Remember, it's Passover week. Thousands have converged upon Jerusalem. It would not be exaggerating to say that thousands of people walked by and saw the Christ and those two criminals. He was probably not, as artists often render Him, way up high in the sky. He was probably just a foot or two above ground because all you're trying to do is get the victim's feet elevated so he can't be on the ground on that vertical post and you want to show people the exasperation; the cruel treatment that a criminal gets. The most effective way to do that is up close and personal, not way high where people can't see it. That's how the Romans would have done it, it's a warning to each segment of the population.

21 Therefore the chief priests of the Jews said to Pilate, "Do not write, 'The King of the Jews,' but, 'He said, "I am the King of the Jews."'"

This is a deliberate insult. Pilate has been humiliated by them now he is going to humiliate them. It's clearly abuse on Pilate's part. Remember, they brought the Christ for Pilate to rubberstamp and say "Sure, crucify Him."

 But Pilate was trying to follow the Roman process for civil government. They didn't like it so in that exchange they go back and forth and finally he says,  "Fine, it's your problem." Of course they can’t carry out the crucifixion so as a last insult he sticks them in the eye with his finger and says, "King of the Jews. I'm firm. I'm not going to change that. "

 Now in this warning it continues to serve a number of things. Think about it, Pilate has condemned Jesus Christ from the governmental aspect; Caiaphas has condemned Jesus Christ from the religious aspect.

Is it not interesting that both Caiaphas and Pilate find themselves unwittingly bearing witness to the fact that Jesus is indeed the Son of God, the King of Israel?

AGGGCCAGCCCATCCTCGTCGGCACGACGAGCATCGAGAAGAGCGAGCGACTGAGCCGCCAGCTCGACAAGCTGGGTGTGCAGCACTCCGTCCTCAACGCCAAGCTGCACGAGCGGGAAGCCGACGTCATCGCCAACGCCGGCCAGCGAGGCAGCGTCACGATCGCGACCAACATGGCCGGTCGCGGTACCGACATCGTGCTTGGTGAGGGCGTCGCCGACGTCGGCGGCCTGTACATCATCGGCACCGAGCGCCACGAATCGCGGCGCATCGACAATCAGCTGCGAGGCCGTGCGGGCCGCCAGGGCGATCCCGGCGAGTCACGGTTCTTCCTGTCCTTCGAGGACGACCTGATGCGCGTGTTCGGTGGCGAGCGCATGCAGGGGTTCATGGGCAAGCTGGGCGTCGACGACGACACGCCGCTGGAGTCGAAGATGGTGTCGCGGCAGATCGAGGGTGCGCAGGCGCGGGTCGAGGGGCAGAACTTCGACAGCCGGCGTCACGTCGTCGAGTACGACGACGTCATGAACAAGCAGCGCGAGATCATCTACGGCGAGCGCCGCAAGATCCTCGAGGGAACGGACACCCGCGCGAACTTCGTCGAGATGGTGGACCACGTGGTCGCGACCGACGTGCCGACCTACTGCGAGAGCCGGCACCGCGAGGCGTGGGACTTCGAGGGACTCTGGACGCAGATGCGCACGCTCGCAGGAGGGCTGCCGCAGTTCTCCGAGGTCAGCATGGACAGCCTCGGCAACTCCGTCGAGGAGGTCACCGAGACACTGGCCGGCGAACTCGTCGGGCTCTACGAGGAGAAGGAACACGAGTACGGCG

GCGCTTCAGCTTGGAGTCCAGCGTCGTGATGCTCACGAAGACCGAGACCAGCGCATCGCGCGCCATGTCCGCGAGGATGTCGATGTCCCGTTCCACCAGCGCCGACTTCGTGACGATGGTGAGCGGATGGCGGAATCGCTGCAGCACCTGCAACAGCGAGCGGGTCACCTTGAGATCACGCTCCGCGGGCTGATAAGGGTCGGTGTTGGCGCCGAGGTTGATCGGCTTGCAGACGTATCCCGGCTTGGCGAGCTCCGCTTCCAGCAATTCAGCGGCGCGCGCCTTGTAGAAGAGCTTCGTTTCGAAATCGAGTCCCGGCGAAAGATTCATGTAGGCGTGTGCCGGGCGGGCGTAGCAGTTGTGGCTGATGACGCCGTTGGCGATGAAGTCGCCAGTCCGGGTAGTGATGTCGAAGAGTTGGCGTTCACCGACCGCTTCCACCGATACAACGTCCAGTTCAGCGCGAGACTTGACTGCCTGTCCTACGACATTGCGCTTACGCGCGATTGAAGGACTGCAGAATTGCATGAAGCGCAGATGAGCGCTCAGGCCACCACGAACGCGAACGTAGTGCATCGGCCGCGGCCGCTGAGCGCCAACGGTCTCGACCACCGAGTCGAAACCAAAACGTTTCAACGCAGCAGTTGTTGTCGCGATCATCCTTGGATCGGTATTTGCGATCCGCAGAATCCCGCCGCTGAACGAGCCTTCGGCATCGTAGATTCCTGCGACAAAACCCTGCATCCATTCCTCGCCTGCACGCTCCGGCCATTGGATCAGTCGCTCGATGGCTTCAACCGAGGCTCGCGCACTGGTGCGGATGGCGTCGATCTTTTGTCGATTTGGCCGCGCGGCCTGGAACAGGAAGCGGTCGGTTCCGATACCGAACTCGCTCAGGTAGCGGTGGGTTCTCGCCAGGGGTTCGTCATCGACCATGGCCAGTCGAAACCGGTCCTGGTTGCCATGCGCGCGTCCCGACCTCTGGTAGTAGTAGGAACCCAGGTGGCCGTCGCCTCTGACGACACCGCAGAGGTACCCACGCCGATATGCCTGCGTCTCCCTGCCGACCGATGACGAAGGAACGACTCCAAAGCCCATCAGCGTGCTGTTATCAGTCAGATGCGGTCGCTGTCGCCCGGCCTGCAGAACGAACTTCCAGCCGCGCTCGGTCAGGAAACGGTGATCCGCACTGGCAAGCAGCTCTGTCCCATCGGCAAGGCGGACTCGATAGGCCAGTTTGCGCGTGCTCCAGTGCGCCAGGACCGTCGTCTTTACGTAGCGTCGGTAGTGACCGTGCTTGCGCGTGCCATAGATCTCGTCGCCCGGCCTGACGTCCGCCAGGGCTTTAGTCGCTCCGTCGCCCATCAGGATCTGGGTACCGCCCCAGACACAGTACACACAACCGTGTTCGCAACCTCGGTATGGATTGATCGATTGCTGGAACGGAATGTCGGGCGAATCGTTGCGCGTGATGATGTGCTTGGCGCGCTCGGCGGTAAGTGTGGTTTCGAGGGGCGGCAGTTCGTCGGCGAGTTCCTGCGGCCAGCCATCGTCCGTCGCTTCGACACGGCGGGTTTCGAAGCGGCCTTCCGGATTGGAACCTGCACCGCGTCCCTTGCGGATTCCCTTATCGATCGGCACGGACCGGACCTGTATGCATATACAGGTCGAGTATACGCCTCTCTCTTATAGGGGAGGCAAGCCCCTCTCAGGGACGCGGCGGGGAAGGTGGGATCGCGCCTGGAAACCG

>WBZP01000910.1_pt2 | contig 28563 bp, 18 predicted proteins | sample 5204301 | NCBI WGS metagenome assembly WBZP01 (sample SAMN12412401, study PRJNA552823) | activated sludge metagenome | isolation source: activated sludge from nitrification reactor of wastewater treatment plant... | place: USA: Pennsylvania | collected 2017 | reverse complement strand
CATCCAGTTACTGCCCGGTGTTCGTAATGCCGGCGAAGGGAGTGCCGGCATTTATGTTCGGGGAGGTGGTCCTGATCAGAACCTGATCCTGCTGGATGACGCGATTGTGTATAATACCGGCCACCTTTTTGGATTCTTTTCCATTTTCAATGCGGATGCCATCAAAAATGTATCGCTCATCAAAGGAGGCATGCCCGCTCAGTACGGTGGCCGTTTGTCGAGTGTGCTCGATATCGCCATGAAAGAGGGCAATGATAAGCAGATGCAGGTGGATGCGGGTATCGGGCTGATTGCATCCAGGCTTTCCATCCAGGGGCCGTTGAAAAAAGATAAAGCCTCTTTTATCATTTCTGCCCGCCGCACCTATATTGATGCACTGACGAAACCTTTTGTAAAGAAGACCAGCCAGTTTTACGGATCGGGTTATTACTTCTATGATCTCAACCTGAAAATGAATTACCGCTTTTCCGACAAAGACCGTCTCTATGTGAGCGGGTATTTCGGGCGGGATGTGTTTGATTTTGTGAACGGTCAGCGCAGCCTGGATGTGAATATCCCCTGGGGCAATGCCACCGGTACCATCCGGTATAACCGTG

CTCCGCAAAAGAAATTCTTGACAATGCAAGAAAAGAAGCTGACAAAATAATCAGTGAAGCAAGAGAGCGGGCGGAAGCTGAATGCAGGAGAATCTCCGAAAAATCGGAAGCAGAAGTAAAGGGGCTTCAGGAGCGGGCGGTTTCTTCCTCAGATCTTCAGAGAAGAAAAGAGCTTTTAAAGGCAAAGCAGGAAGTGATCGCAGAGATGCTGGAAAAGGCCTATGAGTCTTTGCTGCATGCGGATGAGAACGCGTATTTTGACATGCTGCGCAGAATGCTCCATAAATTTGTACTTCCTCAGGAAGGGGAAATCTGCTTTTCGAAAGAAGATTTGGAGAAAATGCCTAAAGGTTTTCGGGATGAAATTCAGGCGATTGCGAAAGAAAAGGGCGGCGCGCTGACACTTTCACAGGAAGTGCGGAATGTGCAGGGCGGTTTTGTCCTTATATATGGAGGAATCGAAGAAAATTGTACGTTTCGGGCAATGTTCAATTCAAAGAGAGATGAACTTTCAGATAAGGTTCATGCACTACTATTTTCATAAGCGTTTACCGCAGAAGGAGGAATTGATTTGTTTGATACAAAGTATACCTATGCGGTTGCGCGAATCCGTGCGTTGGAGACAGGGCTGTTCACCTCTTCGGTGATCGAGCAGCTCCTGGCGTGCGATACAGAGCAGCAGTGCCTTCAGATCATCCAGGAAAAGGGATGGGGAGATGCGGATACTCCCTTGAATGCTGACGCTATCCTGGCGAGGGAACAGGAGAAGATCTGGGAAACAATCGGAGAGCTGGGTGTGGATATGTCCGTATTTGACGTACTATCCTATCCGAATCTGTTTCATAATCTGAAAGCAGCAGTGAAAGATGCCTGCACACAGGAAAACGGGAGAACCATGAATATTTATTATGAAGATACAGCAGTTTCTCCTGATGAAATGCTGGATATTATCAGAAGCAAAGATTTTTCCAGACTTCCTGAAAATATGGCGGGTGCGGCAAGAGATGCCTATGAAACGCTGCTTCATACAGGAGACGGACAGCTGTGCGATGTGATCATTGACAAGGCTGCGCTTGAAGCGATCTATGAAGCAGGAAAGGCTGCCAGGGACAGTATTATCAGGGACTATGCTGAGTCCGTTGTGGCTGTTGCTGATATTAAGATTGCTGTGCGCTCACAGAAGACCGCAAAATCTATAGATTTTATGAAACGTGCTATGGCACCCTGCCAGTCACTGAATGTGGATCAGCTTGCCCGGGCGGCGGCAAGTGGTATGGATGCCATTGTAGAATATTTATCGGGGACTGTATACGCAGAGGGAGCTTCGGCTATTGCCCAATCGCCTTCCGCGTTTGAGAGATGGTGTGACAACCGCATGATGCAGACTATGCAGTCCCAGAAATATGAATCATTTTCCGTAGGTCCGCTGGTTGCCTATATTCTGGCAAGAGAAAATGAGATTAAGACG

Caiaphas gave the unconscious prophecy, remember? "It's expedient for one to die for the nation."

 Well now we have Pilate giving an unconscious prediction that He is the King of the Jews. So on the one hand while it serves as a warning to would-be criminals to the Roman empire, it also proclaims the truth. He is Jesus from Nazareth. He is the King of the Jews. And this Gentile, would-be king, Pilate, who has condemned this Jewish king Jesus, will have that role reversed one day in one of the five to seven judgments of our New Testament when the ungodly nations who do not follow Christ will be judged. I think Pilate will be among them, Pilate and Caiaphas both having their unintentional prophecies; unintentional declarations. The chief priests and the Jews are angered at what Pilate has written

22 Pilate answered, "What I have written, I have written."

It is interesting to note the variety among the Gospels as to the exact wording of the charge placed over Jesus’ head on the cross.

  1. Matt. 27:37 - “This is Jesus, the King of the Jews”
  2. Mark 15:26 - “The King of the Jews”
  3. Luke 23:38 - “This is the King of the Jews”
  4. John 19:19 - “Jesus, the Nazarene, the King of the Jews”

Each one is different, but basically the same. This is true of most of the variety of historical detail among the Gospels. Each writer recorded his memories in slightly different ways, but they are still the same eye witness account.

The Gospels all give a slightly different inscription. Perhaps what Pilate really wrote was the sum of all these variations, and the Gospel writers each just quoted a part of the whole. Another possibility is that the Gospel writers may not have been translating the same language since Pilate ordered the charge written in three different languages. However, his trilingual notice was God's sovereign way of declaring to the whole world who His Son really was, the Jewish king whose rule is universal.

By identifying Jesus as the Jews' king and then crucifying Him, Pilate was boasting Rome's superiority over the Jews and flaunting its authority.

23 Then the soldiers, when they had crucified Jesus, took His garments and made four parts, to each soldier a part, and also the tunic. Now the tunic was without seam, woven from the top in one piece. Mt 27:35; Mr. 15:24; Lu 23:34

It was customary, it was typical for the attending soldiers to divide the spoils of the victim and so we have a headpiece, we have a belt, we have an outer garment and we have sandals being the four pieces that would be easily be distributed. But then we have this one piece tunic and there's no modern equivalent to the underwear type apparatus.